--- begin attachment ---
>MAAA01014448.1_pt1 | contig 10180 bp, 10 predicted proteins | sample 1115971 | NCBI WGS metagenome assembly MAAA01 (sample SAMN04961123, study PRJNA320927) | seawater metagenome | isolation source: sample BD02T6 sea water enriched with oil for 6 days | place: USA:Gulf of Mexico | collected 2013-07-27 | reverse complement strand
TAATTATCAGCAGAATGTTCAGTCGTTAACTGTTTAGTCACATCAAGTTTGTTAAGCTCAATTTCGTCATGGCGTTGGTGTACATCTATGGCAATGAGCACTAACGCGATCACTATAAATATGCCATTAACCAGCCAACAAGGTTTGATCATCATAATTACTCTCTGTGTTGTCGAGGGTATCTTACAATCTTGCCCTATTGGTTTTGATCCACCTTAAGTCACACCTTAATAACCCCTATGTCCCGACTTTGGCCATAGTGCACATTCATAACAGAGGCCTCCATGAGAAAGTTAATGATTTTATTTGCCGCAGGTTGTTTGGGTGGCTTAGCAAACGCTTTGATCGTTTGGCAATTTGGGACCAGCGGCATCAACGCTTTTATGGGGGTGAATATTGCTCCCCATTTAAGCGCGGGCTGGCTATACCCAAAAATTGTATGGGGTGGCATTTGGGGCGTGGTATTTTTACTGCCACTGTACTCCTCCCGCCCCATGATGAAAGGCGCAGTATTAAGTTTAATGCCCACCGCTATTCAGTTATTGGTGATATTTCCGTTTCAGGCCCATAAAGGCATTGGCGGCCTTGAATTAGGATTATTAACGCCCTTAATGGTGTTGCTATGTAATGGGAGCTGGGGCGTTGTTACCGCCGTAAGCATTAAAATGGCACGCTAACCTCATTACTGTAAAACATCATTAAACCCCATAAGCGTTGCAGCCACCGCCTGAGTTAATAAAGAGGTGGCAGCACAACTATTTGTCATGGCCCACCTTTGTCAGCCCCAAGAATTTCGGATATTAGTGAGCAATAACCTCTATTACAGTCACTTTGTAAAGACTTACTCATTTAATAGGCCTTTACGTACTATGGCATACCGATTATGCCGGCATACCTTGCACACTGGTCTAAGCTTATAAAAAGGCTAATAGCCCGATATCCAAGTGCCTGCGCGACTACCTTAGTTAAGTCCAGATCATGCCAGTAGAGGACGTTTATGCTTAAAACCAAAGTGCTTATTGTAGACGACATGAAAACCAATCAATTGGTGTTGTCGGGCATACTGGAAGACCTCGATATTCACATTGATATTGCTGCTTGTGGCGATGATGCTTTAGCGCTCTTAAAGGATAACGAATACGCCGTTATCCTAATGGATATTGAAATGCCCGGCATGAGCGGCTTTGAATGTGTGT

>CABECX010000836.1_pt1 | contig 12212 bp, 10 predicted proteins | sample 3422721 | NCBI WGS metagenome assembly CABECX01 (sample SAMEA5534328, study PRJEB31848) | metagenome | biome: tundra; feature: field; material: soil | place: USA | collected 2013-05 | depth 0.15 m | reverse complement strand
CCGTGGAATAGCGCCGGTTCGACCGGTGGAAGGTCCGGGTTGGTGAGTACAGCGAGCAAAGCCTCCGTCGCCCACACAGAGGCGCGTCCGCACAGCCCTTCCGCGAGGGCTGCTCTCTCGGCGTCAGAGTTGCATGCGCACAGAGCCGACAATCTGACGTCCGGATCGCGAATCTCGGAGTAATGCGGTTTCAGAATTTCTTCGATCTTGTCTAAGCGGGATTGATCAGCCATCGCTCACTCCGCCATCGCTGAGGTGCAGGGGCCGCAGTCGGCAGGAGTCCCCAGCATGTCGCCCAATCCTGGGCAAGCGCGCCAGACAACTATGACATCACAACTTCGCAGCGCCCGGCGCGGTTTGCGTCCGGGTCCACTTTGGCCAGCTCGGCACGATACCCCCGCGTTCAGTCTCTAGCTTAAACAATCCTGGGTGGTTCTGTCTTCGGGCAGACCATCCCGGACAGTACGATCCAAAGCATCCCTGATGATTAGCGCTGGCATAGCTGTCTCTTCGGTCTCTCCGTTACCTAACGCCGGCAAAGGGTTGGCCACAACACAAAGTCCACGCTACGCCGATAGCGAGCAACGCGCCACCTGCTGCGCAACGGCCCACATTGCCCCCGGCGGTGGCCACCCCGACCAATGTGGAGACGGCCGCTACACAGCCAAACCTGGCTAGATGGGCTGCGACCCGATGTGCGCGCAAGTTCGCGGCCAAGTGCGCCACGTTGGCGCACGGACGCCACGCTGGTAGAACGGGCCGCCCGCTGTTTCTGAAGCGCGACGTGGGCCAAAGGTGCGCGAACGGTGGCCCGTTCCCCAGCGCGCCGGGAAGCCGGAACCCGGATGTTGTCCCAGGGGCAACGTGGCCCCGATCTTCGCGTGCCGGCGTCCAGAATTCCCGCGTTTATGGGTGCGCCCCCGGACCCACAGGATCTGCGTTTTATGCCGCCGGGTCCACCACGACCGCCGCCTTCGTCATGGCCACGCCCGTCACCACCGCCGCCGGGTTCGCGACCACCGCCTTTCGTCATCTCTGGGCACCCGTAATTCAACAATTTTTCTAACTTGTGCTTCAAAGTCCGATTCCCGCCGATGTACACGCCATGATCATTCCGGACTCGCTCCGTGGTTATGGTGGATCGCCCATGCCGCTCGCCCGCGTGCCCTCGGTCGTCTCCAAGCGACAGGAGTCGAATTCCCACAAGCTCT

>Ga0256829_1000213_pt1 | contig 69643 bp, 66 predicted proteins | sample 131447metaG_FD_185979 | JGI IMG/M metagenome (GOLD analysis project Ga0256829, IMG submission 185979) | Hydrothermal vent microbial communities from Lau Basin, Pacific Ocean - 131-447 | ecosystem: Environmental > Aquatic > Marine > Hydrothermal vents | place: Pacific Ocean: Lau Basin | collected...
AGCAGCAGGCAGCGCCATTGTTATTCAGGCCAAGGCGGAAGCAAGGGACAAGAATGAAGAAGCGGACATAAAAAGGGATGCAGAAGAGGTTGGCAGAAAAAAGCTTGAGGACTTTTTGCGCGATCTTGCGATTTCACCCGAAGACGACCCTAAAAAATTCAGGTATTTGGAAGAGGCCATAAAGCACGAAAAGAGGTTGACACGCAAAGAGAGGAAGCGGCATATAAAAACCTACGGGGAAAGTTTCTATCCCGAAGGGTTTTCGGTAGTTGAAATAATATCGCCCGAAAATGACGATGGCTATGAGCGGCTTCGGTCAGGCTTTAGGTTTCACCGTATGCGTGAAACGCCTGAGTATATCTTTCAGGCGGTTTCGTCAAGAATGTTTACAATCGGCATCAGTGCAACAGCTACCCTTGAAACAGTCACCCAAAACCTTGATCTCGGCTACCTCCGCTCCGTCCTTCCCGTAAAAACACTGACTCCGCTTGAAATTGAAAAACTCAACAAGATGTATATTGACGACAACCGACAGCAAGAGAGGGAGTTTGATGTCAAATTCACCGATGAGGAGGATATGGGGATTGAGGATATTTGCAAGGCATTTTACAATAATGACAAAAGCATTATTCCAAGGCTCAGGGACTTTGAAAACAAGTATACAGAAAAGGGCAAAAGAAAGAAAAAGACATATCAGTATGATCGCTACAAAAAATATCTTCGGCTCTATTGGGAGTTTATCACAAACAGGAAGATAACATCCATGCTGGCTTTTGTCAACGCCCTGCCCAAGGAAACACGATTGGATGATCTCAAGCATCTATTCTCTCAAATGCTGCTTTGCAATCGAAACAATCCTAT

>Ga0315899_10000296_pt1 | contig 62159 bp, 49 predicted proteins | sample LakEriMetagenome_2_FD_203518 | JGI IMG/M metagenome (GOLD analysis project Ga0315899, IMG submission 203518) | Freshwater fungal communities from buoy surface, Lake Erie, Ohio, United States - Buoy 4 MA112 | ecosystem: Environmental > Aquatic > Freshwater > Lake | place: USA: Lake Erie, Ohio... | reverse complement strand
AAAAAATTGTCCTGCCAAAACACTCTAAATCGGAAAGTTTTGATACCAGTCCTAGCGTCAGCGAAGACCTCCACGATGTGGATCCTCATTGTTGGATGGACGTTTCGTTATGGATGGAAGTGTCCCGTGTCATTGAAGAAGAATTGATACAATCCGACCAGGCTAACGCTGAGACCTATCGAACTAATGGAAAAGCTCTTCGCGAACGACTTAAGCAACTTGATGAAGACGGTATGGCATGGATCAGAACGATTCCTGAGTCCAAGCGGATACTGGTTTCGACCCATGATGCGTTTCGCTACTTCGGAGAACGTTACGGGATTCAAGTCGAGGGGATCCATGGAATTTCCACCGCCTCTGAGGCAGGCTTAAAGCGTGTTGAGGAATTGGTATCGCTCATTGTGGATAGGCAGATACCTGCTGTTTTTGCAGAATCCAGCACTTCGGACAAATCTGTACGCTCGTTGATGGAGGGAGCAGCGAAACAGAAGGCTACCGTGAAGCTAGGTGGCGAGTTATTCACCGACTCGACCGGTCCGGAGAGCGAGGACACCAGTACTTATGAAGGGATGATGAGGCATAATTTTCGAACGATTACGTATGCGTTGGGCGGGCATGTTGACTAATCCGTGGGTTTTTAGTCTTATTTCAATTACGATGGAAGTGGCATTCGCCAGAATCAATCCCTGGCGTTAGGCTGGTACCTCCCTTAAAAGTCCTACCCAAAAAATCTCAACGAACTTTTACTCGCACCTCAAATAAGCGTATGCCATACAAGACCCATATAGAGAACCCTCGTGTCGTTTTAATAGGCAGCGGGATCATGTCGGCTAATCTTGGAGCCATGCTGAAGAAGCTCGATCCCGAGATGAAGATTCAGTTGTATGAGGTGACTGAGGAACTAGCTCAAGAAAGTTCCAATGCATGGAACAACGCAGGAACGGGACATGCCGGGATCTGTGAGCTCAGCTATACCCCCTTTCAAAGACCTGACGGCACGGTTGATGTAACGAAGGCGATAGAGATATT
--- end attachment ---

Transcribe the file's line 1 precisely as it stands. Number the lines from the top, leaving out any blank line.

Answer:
>MAAA01014448.1_pt1 | contig 10180 bp, 10 predicted proteins | sample 1115971 | NCBI WGS metagenome assembly MAAA01 (sample SAMN04961123, study PRJNA320927) | seawater metagenome | isolation source: sample BD02T6 sea water enriched with oil for 6 days | place: USA:Gulf of Mexico | collected 2013-07-27 | reverse complement strand